All buildings have a natural frequency of oscillation or resonance frequency. While specific building geometries and materials control the resonance of a building, resonance frequency is largely a factor of building height. For example, taller, more flexible, buildings are susceptible to the smaller, low frequency oscillations of distant earthquakes, while shorter and stiffer buildings are more susceptible to the larger, high frequency shaking of nearby earthquakes. When seismic waves shake the ground beneath a building at its resonance frequency, the structure will begin to sway back and forth and the structural integrity of the building may become compromised. Using the BOSS Model Lite* as a discrepant event demonstration, teachers can engage a wide range of students in thinking about the concepts of seismic waves and the earthquake-engineering of buildings to reduce the human impact of earthquakes.
*Note: This model is an adaptation of the original BOSS Model (Ireton et al., 1995)
Students will be able to:
Demonstrate and describe the role of building resonance when assessing earthquake hazards for an urban region.
What can you do to protect a building from earthquake shaking? This “Build a Better Wall” classroom activity is designed to allow students to experiment with methods to build shear strength into buildings to withstand an earthquake. Uses simple materials to engineer shear walls.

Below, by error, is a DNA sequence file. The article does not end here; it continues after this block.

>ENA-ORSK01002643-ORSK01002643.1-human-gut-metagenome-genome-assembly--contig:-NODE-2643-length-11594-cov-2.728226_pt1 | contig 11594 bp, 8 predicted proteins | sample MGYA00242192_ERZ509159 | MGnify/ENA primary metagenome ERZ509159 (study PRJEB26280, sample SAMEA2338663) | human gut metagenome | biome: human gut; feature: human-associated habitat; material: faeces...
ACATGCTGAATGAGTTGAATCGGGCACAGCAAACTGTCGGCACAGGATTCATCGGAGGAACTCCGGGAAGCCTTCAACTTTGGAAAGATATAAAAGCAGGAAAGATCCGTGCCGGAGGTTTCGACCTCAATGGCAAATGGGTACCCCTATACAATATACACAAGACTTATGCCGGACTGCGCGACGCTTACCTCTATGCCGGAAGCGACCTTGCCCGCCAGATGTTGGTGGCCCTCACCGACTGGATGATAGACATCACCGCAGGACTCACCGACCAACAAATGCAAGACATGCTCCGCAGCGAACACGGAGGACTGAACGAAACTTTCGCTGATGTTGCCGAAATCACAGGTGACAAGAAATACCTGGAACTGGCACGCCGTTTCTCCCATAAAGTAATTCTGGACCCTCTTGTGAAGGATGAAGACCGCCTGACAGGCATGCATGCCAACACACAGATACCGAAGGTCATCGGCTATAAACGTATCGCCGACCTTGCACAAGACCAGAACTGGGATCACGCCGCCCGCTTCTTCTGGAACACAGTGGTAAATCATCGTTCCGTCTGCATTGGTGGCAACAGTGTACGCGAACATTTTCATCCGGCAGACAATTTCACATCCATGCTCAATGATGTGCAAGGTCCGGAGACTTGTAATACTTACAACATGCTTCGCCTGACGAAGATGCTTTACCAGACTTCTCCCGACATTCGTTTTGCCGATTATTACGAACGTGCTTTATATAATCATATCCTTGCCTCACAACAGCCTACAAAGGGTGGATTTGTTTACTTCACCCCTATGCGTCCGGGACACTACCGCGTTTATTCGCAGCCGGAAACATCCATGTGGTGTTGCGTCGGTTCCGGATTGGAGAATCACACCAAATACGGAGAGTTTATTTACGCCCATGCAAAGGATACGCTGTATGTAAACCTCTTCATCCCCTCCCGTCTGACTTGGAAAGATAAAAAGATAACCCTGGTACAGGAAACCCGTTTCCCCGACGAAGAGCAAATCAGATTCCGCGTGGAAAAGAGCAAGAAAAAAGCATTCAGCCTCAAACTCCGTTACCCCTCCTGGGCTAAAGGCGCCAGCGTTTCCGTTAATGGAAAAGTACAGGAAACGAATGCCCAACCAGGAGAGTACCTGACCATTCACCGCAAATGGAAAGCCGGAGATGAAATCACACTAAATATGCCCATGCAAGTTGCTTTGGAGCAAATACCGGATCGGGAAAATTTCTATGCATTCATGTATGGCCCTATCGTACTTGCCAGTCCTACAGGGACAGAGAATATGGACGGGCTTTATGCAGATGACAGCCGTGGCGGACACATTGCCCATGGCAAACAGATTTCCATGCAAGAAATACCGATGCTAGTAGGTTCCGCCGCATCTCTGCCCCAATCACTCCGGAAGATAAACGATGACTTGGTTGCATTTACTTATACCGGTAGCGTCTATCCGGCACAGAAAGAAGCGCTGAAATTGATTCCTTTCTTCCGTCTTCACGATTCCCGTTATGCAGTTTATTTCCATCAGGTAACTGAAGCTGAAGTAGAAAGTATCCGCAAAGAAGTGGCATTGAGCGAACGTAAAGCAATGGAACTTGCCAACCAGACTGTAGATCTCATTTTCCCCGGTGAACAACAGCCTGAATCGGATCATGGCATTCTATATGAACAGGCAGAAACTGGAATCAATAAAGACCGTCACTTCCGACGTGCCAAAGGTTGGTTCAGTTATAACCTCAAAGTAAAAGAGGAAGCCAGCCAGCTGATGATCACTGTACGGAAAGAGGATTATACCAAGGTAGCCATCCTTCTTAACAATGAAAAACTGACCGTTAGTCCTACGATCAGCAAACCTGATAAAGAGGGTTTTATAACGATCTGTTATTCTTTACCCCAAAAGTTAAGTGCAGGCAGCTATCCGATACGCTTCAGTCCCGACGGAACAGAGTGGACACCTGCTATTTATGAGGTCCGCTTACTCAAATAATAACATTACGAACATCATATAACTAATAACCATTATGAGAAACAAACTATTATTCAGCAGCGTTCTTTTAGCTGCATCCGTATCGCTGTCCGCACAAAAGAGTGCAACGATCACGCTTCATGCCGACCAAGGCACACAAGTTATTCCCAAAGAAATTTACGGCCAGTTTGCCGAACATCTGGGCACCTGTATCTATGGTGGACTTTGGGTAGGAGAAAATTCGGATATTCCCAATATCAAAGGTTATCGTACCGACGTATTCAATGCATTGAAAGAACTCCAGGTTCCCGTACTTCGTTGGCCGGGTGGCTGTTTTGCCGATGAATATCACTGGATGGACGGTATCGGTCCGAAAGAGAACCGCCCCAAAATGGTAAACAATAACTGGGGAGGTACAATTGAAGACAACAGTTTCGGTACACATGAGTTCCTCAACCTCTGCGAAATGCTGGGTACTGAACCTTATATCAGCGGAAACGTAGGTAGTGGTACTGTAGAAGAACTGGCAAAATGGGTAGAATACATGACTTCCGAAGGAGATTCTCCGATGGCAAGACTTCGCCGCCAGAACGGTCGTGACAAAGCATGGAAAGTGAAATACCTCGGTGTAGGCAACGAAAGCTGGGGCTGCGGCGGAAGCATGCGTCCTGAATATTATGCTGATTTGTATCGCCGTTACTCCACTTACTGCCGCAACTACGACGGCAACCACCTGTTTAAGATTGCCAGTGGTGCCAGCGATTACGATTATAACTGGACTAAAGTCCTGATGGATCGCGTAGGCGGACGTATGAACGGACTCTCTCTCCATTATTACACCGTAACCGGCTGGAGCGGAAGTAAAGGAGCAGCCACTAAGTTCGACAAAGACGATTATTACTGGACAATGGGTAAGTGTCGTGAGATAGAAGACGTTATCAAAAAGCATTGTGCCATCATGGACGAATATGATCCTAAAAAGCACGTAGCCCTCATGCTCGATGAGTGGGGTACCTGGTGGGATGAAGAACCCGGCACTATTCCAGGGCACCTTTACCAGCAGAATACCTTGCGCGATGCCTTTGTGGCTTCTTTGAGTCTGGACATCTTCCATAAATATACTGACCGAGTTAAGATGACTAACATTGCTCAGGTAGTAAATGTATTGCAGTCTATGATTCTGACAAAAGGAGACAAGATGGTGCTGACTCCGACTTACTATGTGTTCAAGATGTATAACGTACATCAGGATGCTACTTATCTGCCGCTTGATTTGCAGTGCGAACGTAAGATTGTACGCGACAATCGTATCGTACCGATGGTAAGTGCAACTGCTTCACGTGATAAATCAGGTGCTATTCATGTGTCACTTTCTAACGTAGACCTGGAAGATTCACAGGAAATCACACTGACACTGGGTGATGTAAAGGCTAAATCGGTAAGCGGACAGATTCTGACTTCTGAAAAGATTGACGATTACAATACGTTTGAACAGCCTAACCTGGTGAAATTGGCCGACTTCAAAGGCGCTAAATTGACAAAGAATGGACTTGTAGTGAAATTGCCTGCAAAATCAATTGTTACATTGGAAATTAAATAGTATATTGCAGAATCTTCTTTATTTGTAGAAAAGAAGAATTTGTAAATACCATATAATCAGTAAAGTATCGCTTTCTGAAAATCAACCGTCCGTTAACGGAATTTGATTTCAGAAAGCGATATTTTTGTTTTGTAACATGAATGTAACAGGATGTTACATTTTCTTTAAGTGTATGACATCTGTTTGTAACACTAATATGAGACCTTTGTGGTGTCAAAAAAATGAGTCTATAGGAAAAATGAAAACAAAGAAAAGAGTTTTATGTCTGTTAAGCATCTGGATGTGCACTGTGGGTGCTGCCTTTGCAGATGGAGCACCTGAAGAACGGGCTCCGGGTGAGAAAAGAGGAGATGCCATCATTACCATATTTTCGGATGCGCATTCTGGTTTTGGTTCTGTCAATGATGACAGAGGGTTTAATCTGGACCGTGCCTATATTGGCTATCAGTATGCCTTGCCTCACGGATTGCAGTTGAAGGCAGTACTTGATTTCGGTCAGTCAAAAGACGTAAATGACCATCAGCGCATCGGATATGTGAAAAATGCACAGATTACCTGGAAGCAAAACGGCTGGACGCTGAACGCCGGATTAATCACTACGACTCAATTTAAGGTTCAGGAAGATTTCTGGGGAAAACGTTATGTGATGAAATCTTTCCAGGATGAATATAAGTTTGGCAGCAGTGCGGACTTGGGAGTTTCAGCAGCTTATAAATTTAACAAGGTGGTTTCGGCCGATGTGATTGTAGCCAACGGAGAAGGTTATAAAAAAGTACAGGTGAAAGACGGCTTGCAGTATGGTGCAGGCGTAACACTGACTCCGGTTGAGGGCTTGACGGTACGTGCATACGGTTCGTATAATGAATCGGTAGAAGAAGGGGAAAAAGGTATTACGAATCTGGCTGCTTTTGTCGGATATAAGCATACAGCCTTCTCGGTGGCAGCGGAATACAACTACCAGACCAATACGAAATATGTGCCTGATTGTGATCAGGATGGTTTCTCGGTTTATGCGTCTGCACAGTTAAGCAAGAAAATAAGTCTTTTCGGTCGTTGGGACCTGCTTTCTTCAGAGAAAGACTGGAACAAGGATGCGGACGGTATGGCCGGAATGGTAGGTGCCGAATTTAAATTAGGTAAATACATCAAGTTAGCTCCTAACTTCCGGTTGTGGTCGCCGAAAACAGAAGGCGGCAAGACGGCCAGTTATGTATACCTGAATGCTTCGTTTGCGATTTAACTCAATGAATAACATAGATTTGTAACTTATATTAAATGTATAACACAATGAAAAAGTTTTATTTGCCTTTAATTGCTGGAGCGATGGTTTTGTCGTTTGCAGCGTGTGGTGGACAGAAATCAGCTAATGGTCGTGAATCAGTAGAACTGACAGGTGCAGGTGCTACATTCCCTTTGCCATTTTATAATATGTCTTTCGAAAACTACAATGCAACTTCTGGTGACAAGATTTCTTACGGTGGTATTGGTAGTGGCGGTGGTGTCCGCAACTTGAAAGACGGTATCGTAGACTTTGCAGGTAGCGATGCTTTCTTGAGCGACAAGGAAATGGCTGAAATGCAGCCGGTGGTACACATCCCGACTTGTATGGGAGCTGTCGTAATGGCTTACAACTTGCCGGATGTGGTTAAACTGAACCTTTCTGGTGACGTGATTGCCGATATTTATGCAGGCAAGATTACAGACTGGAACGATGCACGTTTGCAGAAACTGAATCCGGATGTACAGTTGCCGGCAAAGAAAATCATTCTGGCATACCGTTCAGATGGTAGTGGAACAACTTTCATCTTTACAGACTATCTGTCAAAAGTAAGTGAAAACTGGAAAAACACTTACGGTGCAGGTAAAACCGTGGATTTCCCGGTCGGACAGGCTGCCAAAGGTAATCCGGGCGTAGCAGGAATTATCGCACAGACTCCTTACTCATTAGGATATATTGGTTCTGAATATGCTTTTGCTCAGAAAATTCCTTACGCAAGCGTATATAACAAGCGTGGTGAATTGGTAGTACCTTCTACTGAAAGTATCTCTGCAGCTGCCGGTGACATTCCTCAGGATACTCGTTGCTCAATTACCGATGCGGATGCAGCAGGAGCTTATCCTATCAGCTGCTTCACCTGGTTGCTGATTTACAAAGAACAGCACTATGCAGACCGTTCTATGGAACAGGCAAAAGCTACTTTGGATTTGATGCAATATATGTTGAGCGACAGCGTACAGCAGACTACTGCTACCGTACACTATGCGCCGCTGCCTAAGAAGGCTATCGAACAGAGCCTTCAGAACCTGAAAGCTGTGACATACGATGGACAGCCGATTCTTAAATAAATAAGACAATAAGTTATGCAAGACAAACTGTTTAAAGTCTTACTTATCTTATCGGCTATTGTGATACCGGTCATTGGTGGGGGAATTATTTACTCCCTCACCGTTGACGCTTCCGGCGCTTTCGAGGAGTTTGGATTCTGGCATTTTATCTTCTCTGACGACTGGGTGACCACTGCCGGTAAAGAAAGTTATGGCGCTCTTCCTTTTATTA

This video lecture shows John Lahr (USGS Seismologist Emeritus) describing the BOSS experiment that models oscillations of different height buildings.
John Lahr, US Geological Survey Seismologist, demonstrating a cheap and kid-friendly version of the BOSS model that shows how buildings of different height oscillate during earthquake shaking.
Build a Better wall is an activity developed by FEMA for their "Seismic Sleuths" instructional booklet for students to help with earthquake mitigation. This activity helps students learn how diagonal braces, shear walls, and rigid connections strengthen a structure to carry forces resulting from earthquake shaking.
All buildings have a natural period, or resonance, which is the number of seconds it takes for the building to naturally vibrate back and forth. The ground also has a specific resonant frequency. Hard bedrock has higher frequencies softer sediments. If the period of ground motion matches the natural resonance of a building, it will undergo the largest oscillations possible and suffer the greatest damage.